A year ago, the data started to indicate that domestic travel was starting to increase in certain locations. While urban locations are not yet at the same level as in 2019 before the pandemic, AirDNA predicts that this will start to change in the next few months.
Another interesting change to look out for in the near future is the launch of the Community Integrity Program, a joint effort by Airbnb and Vrbo. If the pandemic has taught us anything, it is that, at the end of the day, we are all in this together. It is by standing together and sharing insight that we become better, as individual hosts and an industry as a whole.
Digital.com, an online reviews website that helps small businesses find the best tools, has included iGMS in its Best Vacation Rental Apps of 2021 list as one of its top picks. More than 135 vacation rental software solutions were researched. So, to be included as one of the top six is quite an achievement. While researching the best vacation rental software, they concentrated on three critical factors, namely features, integrations, and reports, that should help to make rental management easy and efficient.
When the data of April 2019 is compared to that of April 2021, it shows that the demand for urban properties is still more than 40% lower. Though, hope is around the corner. The good news is that in its US Short-Term Rental Economic Outlook, AirDNA, has revealed that 2022 will be the year for the major American cities.
The short-term rental data and analytics provider anticipates that urban travel will start to pick up in the latter part of 2021 already, improve significantly in 2022, and recover fully by 2023.
So-called party houses cause problems for hosts, the community, and the vacation rental industry as a whole. As a result, two of the major platforms, Airbnb and Vrbo, have decided to join forces by creating the Community Integrity Program. With the help of a third-party go-between, the platforms will create a process that will help them to identify properties that have violated community policies repeatedly.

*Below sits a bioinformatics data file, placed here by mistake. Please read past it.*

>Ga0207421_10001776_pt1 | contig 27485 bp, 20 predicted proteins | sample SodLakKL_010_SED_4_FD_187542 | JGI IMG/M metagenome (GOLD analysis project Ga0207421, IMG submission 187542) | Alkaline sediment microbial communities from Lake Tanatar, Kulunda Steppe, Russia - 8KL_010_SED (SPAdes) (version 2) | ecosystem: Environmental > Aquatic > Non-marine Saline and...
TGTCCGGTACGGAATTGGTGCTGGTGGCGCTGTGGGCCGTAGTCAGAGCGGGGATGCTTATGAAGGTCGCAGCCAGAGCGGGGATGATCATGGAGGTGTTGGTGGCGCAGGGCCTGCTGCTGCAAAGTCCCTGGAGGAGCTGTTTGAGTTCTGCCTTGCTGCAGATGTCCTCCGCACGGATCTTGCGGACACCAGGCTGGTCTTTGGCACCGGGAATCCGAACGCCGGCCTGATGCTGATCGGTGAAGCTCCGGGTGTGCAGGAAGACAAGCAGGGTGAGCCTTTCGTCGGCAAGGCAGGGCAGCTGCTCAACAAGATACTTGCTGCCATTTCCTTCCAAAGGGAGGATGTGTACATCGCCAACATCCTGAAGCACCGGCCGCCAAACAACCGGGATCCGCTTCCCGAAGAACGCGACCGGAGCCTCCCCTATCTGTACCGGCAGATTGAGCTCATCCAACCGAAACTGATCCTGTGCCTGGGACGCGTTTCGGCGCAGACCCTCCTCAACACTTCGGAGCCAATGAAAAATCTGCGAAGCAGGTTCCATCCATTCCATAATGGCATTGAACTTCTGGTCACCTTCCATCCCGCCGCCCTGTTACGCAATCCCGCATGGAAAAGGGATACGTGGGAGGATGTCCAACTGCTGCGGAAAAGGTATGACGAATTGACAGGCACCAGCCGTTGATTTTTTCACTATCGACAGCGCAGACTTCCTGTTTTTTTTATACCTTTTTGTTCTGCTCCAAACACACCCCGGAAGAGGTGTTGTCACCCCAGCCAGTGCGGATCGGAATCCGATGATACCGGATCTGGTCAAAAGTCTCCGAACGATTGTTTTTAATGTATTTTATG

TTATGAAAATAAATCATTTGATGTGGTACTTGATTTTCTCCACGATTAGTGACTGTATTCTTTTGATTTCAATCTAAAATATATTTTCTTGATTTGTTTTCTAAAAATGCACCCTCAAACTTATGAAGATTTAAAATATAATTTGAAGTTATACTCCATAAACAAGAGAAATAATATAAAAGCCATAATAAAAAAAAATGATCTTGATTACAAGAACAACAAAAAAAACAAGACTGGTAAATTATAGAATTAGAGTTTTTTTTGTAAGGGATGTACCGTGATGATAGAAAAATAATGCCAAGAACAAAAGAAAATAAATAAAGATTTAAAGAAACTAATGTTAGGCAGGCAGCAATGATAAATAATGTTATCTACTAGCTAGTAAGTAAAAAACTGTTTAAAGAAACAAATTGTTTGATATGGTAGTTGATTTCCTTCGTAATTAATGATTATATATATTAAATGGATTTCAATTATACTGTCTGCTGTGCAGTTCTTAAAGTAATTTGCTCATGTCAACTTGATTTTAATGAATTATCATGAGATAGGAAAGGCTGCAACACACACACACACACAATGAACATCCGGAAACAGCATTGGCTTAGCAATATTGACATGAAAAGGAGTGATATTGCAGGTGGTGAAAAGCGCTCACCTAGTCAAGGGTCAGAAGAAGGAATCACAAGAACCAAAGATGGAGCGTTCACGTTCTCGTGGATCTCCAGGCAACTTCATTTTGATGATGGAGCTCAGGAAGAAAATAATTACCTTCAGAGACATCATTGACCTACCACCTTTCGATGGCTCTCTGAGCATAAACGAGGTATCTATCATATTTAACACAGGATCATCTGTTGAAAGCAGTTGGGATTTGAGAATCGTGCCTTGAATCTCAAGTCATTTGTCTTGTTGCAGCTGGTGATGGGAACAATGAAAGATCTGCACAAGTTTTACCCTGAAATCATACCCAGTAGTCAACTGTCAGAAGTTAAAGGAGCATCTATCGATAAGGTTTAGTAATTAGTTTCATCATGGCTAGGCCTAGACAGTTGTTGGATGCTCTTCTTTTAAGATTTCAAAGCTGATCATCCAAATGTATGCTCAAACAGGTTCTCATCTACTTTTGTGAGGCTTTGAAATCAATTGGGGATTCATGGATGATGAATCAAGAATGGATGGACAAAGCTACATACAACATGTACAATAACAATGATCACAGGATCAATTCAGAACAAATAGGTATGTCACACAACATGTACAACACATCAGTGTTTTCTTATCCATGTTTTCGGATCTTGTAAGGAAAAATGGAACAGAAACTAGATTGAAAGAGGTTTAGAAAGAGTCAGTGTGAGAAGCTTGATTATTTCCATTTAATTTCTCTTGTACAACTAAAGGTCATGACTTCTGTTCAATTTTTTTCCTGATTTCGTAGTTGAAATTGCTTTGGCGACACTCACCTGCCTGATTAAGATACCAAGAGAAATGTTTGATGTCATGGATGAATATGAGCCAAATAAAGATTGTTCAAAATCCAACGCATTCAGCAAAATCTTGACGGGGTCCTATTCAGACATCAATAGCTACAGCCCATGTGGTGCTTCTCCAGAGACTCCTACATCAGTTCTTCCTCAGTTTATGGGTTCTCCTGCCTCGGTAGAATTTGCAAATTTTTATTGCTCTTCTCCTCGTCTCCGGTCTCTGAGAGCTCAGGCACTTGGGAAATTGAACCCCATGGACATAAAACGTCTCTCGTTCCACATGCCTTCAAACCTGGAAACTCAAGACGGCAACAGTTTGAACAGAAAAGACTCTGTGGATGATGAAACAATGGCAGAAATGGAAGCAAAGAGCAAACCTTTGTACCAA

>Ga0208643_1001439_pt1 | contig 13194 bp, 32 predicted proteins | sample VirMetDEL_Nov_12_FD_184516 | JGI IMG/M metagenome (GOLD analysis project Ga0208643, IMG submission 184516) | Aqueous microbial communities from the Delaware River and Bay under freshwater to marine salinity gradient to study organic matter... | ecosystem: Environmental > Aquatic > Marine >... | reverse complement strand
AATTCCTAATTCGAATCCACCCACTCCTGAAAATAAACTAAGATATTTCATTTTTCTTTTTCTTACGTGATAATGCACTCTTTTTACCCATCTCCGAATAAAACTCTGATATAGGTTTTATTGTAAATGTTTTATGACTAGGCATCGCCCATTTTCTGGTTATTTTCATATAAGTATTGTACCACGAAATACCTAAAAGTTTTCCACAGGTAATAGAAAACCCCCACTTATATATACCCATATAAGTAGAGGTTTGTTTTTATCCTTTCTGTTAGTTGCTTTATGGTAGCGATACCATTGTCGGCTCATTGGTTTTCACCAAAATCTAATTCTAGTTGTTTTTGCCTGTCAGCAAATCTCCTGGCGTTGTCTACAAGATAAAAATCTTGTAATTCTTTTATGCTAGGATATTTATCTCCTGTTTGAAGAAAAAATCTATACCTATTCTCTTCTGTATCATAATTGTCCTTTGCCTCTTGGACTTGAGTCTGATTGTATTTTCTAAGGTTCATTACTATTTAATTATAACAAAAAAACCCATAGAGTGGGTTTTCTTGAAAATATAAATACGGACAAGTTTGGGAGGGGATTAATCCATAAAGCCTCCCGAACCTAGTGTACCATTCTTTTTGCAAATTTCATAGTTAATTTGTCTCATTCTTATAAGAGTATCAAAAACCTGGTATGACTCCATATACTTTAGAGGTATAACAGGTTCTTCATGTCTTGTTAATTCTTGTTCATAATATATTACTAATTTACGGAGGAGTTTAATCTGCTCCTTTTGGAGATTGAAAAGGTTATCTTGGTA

Before this initiative, Airbnb and Vrbo relied on their own measures to curb parties. Though, once Airbnb removed a host, in many instances, he/she simply created a new listing on Vrbo and vice versa. A statement from Airbnb explains, “Neighbors don’t care if a party house is getting its reservations through any particular platform – they just want the parties to stop. That’s why one platform alone can’t solve this problem – it requires an industry-wide effort.” The Community Integrity Program is anticipated to launch in the next few months.
In London, Smarter, a new platform for short stays, was launched. What sets it apart from other marketplaces is that it focuses on sustainable accommodation. Its curation process looks at the listing’s quality as well as the management service.
Guy van der Westhuizen, the founder of the platform, explains, “Smarter is here to restore booking confidence and travelers’ trust, and together with our partner managers, to reshape the industry from the top in a way that serves the planet, and our guests, a great deal better.” They will also partner with ClimateCare to deliver carbon emission reductions and other sustainable development impacts.
Hipcamp, an online marketplace that provides unique outdoor stays, has partnered with Pitched, a Canadian camping startup, to expand its presence to Canada. Over 600 Canadian hosts have already taken advantage of this partnership by listing their properties on Hipcamp. Moreover, it also offers an opportunity for other Canadian entrepreneurs. Thanks to its photography program, amateur Canadian photographers will also be able to qualify for free accommodation at Hipcamp properties in exchange for capturing photos of the offerings.
The founder of Hipcamp, Alyssa Ravasio, explained that this move was fuelled by the need for more outdoor experiences in Canada. Earlier this year, Hipcamp was voted as the most innovative company in travel by Fast Company.
Booking.com will repay the Dutch government close to $80 million for its support during the coronavirus pandemic. While Wouter Koolmees, the Minister of Social Affairs and Employment, explained that there was no legal grounding to enforce repayment, this decision comes in the light of the Dutch parliament’s reaction. Earlier this month, the NRC Handelsblad, a Dutch newspaper, reported that both the CEO and CFO of the platform received bonuses of more than $7 million respectively.
Leslie Cafferty, the spokesperson of Booking.com, explains, “While we have not recovered fully, we have heard Dutch society, and have taken considerations seriously. As we are in a more stable position than when we applied for the NOW program in early 2020, and on a path toward recovery, we will pay back the subsidies received.”
Boris Johnson, the Prime Minister of the United Kingdom, stated that England’s roadmap to recovery will be delayed by four weeks. Instead of June 21, the final lifting of restrictions is currently set to take place only on July 19. This decision comes in light of the spread of the Delta variant and can cost the sector as much as £3 billion in sales, according to Kate Nicholls, the chief executive of UKHospitality.
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